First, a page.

The Democrat had taken his last sip of water at 10:15 a.m. of July 25, vowing not to consume any food or drink until nurses told him it was unsafe to do so. He concluded his strike at around 7 p.m. of the same day. Casar's nine-hour fast sought to get the White House on board to implement a heat protection rule from the Occupational Safety and Health Administration (OSHA) that includes water and food breaks.
"It's challenging and it's hot, but it's not as hot as it is in Texas," the congressman said in an interview. "If things were working the way they should, then we wouldn't have had multiple workers die in Texas of heat exhaustion just in this month alone."
Casar pointed to a recent heat wave that brought triple-digit temperatures to the Lone Star State. Given this, he argued that workers need water breaks now more than ever.
The Democrat denounced a state law signed by Texas Gov. Greg Abbott in June that will overturn some local ordinances. The so-called "Death Star Bill" will overturn local ordinances that require water breaks for workers. This prompted Casar to call for more action at the federal level – culminating with his strike.
"During the Civil Rights era, when governors in the South did terrible things, people of conscience in Washington, D.C. stepped up and did the right thing," he said. "I think we're called upon in this moment do the same to pass national heat protections to give everybody the right to water."
Casar made use of a heart rate monitor, and even livestreamed his medical checkups. Before ending his strike, nurses checked his vital signs. The crowd surrounding Casar burst into applause as he chugged down a glass of water.
During Casar's strike, several of his colleagues from the Democratic Party showed up to offer support – including House Minority Leader Hakeem Jeffries from New York. New York Reps. Alexandria Ocasio-Cortez and Jamaal Bowman also showed up in support of their fellow Squad member. The Progressive Squad lists Casar, Bowman and Ocasio-Cortez as members.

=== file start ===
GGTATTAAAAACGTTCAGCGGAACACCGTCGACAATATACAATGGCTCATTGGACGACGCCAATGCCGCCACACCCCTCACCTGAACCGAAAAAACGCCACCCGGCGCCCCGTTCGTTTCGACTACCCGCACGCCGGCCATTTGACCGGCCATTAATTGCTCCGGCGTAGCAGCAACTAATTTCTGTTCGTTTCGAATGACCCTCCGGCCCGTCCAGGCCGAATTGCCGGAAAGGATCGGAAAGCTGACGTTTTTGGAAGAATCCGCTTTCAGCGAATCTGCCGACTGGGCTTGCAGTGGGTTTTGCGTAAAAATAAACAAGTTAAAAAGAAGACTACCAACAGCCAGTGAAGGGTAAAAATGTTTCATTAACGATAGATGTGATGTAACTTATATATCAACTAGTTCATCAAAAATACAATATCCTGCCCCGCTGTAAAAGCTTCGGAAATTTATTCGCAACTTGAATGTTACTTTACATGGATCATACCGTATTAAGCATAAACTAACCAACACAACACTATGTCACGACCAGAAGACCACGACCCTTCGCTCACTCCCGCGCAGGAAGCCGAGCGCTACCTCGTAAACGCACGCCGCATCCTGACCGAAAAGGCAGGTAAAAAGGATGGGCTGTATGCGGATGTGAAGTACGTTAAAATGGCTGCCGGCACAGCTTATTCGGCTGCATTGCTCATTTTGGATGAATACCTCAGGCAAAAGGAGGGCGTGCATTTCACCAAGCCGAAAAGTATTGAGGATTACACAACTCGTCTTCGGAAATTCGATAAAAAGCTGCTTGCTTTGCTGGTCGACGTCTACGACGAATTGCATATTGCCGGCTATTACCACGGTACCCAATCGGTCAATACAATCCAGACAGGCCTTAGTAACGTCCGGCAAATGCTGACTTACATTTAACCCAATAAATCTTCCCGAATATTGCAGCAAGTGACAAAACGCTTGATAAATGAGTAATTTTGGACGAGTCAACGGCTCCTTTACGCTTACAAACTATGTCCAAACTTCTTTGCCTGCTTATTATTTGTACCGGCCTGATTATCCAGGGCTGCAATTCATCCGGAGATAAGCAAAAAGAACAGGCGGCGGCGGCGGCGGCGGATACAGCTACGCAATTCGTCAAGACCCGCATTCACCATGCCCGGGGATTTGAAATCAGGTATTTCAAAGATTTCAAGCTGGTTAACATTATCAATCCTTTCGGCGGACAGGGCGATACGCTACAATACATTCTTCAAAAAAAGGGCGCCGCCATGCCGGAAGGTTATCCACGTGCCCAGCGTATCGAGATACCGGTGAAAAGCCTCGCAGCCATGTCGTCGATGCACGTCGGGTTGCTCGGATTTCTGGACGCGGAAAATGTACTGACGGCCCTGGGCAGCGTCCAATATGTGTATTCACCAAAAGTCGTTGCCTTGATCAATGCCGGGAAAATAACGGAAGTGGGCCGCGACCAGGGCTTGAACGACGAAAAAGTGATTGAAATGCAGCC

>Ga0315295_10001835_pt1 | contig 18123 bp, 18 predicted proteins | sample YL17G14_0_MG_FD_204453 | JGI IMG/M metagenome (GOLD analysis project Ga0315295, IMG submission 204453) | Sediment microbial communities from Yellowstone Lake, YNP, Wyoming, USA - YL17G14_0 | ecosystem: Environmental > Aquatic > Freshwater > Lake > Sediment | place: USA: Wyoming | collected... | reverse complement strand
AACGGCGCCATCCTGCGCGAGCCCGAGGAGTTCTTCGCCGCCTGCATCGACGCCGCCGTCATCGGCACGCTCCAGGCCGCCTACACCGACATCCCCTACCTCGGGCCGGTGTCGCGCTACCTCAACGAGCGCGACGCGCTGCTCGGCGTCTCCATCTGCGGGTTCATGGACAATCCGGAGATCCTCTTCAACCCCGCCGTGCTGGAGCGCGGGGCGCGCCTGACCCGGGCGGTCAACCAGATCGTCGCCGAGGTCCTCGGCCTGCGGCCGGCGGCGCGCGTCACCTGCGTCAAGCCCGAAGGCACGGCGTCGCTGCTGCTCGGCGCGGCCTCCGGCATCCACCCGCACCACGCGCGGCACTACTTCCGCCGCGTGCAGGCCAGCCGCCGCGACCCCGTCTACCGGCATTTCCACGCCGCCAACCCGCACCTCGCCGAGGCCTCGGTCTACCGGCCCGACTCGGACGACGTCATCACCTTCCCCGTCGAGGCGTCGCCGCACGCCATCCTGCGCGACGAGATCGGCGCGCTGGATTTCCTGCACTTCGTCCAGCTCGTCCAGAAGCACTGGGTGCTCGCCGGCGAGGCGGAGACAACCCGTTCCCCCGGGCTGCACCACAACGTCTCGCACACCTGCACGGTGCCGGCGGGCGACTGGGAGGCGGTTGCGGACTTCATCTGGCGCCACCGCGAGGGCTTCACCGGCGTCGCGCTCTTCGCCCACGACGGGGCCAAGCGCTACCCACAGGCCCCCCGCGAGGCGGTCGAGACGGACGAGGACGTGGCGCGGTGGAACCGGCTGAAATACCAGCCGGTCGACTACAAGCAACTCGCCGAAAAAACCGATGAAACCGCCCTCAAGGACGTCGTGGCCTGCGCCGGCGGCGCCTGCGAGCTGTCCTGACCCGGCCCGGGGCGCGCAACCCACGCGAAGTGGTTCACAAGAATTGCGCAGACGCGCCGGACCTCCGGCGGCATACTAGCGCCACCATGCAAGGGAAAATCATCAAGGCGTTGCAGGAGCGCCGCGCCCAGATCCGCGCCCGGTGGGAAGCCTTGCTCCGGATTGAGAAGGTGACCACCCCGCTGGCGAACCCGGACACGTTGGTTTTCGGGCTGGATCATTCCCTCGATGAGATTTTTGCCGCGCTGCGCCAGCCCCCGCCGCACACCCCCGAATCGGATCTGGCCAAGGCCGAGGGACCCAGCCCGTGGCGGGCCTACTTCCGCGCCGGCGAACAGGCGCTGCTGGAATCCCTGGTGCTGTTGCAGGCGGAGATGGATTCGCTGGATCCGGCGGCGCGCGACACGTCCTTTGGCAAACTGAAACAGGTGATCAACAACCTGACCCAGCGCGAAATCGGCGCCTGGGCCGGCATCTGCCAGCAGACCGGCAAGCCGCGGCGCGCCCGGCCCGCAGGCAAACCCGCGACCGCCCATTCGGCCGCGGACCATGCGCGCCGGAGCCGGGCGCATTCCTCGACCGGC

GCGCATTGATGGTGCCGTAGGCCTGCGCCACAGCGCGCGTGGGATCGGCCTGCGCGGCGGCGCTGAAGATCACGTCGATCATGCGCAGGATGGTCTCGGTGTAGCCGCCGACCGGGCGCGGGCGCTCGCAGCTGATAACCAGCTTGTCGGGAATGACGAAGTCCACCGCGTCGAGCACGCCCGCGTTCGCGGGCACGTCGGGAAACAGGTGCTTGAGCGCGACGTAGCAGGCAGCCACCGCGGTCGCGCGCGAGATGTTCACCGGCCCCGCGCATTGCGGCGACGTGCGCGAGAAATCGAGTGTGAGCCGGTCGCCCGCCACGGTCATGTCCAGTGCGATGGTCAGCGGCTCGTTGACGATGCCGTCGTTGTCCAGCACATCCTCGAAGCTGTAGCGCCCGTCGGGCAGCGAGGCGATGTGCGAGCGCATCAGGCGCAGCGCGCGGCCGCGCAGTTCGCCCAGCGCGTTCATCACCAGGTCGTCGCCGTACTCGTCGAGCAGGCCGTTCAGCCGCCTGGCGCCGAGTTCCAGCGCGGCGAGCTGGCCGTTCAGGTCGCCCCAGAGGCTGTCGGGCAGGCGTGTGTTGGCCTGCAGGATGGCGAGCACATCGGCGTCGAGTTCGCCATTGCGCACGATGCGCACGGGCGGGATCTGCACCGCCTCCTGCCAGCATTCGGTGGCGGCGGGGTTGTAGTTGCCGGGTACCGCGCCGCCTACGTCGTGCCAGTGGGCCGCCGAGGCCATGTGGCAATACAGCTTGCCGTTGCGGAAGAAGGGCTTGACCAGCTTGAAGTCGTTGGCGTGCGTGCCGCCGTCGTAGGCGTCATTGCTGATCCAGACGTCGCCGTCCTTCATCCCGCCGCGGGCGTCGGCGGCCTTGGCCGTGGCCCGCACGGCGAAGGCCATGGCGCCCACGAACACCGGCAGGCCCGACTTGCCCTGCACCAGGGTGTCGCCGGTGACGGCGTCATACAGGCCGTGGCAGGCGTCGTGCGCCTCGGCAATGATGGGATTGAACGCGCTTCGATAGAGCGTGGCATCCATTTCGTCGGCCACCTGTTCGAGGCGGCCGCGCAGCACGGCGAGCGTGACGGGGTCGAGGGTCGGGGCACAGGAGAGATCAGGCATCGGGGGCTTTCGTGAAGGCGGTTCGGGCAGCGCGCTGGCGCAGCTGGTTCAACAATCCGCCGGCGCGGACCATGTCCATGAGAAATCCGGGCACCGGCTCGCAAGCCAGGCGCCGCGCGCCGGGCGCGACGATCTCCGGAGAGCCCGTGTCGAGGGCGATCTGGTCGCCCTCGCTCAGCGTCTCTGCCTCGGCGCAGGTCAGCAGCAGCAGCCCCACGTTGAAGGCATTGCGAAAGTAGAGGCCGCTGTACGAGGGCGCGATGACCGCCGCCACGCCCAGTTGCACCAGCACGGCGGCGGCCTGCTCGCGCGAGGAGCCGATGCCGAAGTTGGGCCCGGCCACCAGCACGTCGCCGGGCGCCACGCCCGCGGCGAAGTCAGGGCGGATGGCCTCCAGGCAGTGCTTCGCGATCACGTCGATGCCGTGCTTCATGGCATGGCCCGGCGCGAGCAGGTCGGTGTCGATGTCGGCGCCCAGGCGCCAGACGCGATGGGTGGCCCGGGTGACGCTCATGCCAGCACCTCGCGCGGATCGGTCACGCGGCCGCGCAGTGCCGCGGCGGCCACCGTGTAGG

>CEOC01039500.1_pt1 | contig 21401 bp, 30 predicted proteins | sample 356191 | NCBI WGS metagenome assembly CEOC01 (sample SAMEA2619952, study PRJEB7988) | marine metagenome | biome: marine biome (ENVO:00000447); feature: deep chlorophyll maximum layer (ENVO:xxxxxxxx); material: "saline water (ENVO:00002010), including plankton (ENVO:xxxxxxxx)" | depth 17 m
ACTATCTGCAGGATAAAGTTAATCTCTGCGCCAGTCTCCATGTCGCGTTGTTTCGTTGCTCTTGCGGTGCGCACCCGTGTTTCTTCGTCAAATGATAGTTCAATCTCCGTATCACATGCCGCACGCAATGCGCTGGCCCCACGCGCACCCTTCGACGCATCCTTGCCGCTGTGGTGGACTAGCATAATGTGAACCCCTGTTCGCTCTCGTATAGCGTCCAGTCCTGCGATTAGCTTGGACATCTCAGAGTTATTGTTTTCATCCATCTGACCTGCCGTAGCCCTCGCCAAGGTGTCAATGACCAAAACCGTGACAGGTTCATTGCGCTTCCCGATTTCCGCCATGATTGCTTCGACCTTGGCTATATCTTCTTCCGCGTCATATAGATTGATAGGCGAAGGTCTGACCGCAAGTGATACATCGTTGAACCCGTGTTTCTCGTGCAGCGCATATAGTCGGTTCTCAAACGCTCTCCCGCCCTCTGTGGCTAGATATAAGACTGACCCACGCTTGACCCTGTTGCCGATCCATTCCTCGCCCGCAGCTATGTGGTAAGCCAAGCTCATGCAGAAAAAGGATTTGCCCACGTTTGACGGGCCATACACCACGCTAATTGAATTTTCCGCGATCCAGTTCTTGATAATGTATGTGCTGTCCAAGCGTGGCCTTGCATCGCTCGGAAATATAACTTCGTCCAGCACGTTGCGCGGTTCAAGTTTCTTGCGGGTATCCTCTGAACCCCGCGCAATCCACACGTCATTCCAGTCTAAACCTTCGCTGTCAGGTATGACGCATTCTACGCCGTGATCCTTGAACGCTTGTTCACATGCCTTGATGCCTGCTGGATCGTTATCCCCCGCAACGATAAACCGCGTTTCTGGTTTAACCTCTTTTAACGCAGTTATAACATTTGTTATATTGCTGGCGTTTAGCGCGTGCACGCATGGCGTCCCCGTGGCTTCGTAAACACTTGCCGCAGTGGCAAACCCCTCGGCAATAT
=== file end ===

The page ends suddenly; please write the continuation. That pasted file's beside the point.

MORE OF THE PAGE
Reps. Al Green and Sylvia Garcia, both Texas Democrats, also joined Casar in the morning. Garcia even recounted a story of her working in the fields under the hot sun, causing her to get so overheated and suffer a nosebleed.
This was not the first time Casar went on a hunger or thirst strike. He previously did so in Austin back in 2010, and went on strike again five years later in 2015.
The Democratic lawmaker addressed supporters after his fast, saying: "I was honored to be joined at my thirst strike by workers in Texas and across the nation – and by lots of colleagues pushing for federal heat safety protections."
Activists and union workers joined Casar, including labor leader Dolores Huerta. She founded the National Farm Workers Association (NFWA) with Cesar Chavez in in 1962. NFWA later merged with the Agricultural Workers Organizing Committee, led by Filipino-American labor leader Larry Itliong, to form the United Farm Workers of America.
Greg Price of Para Bellum News poked fun at Casar's strike, tweeting: "Bro skipped one meal and is breaking out the heart rate monitor." (Related: Intermittent fasting 101: How many hours do you have to fast to reap its benefits?)
Looking at the silver lining of things, Casar himself became an unexpected poster boy for the benefits of fasting. He said: "I thought I would be feeling way hungrier or crankier. Nine hours without water or food, but I'm more energized than ever to get this done."
Watch this MSNBC news report about the "Death Star Bill" Texas Gov. Greg Abbott signed, and what Rep. Greg Casar fasted against.
This video is from the NewsClips channel on Brighteon.com.